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Evoked potentials

Created: 20/7/2005

Evoked potentials (EP)

Evoked potential monitors measure electrical activity in certain areas of the brain in response to stimulation of specific sensory nerve pathways.

Somatosensory evoked potentials (SEP)

A supramaximal stimulus is applied to peripheral nerves while a recording scalp electrode is placed over the appropriate sensory area. In general, most anaesthetic agents increase the latency and decrease the amplitude in a dose-dependent manner. Etomidate consistently increases the amplitude.


i] Are SEPs the best predictor of outcome after severe brain injury? A systematic review. Intensive Care Med 2005; 31: 765-75

Visual evoked potentials (VEP)

Light-emitting diodes are incorporated into specialised goggles and the optic nerve is stimulated at 2 Hz. EEG electrodes take recordings from the occiput. Most anaesthetic agents increase the latency and decrease the amplitude of P100 in a dose-dependent manner.  Although VEP are considered less reliable than AEP, they have been used to monitor function during surgery for lesions involving the pituitary gland, optic nerve and chiasma.

Auditory evoked potentials (AEP)

This monitoring technique isolates the neurophysiological signal generated during stimulation of the 8th cranial nerve using a repetitive auditory stimulus at 6-10 Hz.
The repeated sampling allows the signal to be extracted from the background EEG noise. The signal is acquired using EEG electrodes located on the mastoid processes, a midline reference electrode and a ground electrode.

The auditory evoked potential (AEP) is a composite waveform that can be plotted against time. The brainstem AEP (1-10 ms latency) and the late cortical AEP (50-500 ms latency) do not correspond with depth of anaesthesia but the early or mid-cortical AEP does (MCAEP 10-50 ms latency). The mid-latency of the Pa and Nb components is analysed. Anaesthetic agents decrease the amplitude and increase the latency of the MCAEP in a dose-dependent, but agent-independent, manner.

The auditory evoked potential index (AEP index)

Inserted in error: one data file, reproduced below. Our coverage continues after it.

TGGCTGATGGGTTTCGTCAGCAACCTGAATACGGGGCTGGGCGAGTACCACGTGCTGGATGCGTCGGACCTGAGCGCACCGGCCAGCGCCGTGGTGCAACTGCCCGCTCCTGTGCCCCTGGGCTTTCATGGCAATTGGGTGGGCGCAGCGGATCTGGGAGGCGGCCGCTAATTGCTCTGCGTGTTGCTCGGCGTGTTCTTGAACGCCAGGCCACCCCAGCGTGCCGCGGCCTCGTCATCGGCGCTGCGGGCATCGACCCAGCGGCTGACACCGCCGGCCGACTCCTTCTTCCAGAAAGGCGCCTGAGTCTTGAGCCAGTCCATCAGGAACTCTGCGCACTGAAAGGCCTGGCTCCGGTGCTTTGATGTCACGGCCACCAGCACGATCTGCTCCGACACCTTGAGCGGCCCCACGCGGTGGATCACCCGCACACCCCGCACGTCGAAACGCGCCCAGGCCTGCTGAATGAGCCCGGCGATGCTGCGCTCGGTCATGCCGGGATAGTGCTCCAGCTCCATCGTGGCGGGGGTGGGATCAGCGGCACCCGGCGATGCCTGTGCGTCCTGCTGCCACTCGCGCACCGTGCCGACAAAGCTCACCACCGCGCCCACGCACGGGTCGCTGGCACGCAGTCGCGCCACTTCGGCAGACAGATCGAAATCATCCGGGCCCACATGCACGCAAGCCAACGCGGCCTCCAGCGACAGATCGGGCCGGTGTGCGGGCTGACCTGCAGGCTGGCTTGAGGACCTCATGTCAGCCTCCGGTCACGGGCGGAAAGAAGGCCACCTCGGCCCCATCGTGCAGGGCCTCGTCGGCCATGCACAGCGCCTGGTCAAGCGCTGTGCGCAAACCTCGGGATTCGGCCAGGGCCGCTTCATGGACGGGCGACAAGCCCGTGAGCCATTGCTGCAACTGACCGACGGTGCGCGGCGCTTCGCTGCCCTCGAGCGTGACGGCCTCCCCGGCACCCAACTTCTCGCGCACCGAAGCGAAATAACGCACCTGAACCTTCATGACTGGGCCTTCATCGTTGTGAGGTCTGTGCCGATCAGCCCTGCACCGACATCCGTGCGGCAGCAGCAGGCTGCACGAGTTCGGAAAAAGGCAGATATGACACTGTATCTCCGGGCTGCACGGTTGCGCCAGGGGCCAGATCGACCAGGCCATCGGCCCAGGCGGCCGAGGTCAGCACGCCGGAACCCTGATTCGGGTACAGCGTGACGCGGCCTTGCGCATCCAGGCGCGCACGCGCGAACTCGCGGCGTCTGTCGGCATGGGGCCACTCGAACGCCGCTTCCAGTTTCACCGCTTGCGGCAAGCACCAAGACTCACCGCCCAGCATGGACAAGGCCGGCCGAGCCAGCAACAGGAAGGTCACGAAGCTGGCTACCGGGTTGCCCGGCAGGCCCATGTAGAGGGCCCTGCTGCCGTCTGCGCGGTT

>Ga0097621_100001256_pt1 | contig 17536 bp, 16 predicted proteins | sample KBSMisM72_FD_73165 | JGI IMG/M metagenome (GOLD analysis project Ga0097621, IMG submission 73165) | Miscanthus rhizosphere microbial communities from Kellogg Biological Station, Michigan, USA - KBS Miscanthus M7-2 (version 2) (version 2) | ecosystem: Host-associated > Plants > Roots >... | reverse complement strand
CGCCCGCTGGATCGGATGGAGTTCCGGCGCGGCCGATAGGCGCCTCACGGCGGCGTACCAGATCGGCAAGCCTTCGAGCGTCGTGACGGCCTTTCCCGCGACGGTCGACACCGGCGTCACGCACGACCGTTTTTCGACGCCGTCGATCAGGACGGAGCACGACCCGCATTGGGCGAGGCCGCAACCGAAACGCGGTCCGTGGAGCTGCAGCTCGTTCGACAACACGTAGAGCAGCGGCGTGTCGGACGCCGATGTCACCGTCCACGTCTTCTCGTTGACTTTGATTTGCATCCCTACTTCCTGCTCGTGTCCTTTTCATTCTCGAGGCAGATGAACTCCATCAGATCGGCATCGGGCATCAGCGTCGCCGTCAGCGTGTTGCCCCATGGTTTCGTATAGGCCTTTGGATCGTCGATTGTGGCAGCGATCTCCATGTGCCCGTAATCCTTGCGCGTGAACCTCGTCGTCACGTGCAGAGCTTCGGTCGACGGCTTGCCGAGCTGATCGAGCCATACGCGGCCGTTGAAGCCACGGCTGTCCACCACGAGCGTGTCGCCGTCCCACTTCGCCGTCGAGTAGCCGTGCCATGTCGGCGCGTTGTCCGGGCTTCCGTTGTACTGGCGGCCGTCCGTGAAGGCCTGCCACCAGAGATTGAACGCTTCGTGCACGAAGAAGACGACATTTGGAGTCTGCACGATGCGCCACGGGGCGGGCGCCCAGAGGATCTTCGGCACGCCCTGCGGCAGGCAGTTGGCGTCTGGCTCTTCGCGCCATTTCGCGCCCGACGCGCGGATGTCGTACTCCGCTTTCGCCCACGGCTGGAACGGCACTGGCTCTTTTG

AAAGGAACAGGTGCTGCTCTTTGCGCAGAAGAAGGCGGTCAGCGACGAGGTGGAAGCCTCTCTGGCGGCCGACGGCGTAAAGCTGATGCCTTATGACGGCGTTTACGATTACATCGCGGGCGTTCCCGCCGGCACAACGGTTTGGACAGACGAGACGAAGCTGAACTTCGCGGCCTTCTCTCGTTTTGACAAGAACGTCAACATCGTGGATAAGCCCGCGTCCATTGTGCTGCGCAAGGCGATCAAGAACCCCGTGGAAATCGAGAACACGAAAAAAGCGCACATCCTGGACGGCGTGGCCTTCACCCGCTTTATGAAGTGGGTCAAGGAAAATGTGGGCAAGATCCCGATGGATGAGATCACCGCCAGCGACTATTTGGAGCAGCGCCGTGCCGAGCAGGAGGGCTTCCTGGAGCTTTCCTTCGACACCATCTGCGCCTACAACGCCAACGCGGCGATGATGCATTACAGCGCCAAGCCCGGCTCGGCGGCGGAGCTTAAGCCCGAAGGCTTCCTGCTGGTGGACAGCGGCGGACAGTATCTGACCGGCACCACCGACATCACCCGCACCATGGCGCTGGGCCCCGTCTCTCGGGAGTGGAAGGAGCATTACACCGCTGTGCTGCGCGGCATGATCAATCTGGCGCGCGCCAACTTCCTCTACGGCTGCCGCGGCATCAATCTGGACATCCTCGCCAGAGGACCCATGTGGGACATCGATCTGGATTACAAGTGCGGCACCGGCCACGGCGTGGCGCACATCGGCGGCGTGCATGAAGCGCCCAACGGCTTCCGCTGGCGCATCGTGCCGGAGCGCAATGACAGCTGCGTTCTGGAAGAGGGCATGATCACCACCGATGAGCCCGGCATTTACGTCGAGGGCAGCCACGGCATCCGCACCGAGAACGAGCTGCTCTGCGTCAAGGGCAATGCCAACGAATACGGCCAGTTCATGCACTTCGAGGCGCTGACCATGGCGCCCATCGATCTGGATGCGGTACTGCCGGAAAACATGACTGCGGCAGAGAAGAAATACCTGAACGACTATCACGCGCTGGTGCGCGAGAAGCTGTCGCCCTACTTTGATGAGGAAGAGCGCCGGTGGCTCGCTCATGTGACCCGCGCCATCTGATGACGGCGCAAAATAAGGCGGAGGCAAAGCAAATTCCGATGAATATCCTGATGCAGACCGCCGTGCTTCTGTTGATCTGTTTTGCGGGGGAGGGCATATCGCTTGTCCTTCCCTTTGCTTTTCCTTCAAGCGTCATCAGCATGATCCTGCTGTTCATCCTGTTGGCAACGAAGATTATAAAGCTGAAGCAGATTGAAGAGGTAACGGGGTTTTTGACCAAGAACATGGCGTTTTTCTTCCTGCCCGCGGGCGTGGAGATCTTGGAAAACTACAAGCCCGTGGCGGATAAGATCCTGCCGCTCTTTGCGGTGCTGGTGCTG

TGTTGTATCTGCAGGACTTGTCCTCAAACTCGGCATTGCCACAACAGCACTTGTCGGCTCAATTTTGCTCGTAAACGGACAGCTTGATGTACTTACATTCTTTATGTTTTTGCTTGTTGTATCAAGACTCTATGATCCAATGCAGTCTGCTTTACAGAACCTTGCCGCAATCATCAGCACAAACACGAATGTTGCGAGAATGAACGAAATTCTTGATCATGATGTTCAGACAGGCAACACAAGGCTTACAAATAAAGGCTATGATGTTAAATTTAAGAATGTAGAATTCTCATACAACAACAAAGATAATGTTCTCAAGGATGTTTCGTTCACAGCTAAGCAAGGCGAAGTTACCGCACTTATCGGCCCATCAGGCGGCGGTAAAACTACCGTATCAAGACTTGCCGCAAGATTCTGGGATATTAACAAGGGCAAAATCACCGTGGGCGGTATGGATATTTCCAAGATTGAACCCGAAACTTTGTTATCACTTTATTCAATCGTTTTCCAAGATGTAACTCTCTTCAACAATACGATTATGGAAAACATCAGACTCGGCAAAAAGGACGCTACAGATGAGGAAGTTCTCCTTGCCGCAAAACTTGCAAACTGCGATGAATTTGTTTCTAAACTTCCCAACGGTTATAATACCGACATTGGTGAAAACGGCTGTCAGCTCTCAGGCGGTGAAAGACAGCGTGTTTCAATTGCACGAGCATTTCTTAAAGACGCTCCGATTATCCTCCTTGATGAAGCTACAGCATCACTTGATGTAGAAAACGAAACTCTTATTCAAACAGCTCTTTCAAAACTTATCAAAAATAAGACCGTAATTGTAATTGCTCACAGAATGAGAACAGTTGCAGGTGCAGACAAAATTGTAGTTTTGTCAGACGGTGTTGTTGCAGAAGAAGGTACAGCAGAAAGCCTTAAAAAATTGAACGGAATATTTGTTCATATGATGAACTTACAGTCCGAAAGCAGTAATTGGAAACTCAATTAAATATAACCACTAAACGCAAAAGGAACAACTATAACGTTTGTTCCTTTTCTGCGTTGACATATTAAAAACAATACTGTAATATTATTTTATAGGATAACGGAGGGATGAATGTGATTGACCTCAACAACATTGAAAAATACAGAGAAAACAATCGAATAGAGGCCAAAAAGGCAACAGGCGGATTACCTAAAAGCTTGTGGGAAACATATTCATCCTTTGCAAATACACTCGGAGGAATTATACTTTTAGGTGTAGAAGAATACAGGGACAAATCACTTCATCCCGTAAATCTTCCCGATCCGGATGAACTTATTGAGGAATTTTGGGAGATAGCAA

The raw waveform is difficult to analyse in real time and is subject to interobserver variability. The auditory evoked potential index (AEP index) is a parameter derived by summing the square root of the difference in amplitude between successive 0.56 ms segments of the MCAEP. This can be calculated online and presented as a running average that can be updated approximately every 30 seconds.

A rough guide to the AEP index

>80 in the awake patient.
<50 in anaesthetised patients.

Unlike the bispectral index (BIS), the transition from asleep to awake is characterised by a sudden increase in the AEP index.

AEP discriminate between the awake and the anaesthetised state better than BIS values, as there is less overlap between the ranges of values in conscious and anaesthetised patients. Nevertheless, interindividual variability in the MCAEP latency at which consciousness is lost is sufficient to make it difficult to define a sensitive and specific cut-off point. However, AEP appear to demonstrate minimal hysteresis within an individual, so that the MLAEP values at loss and recovery of consciousness are well conserved during repeated transitions. This raises the theoretical possibility of defining individualised thresholds for loss and recovery of consciousness. Monitors that process the amplitude and latency changes to the Pa and Nb waves of the AEP, using proprietary algorithms to generate an indexed score between 0-100, are being marketed. However, these have not yet gained wide popularity as a depth of anaesthesia monitor, partly due to problems relating to signal interference. 


[i] Awareness detected by auditory evoked potential monitoring. Br J Anaesth 2003; 91: 290-2

[ii] Comparison of bispectral EEG analysis and auditory evoked potentials for monitoring depth of anaesthesia during propofol anaesthesia. Br J Anaesth 1999; 82: 672-8

[iii] The auditory evoked response as an awareness monitor during anaesthesia. Br J Anaesth 2001: 86: 513-8
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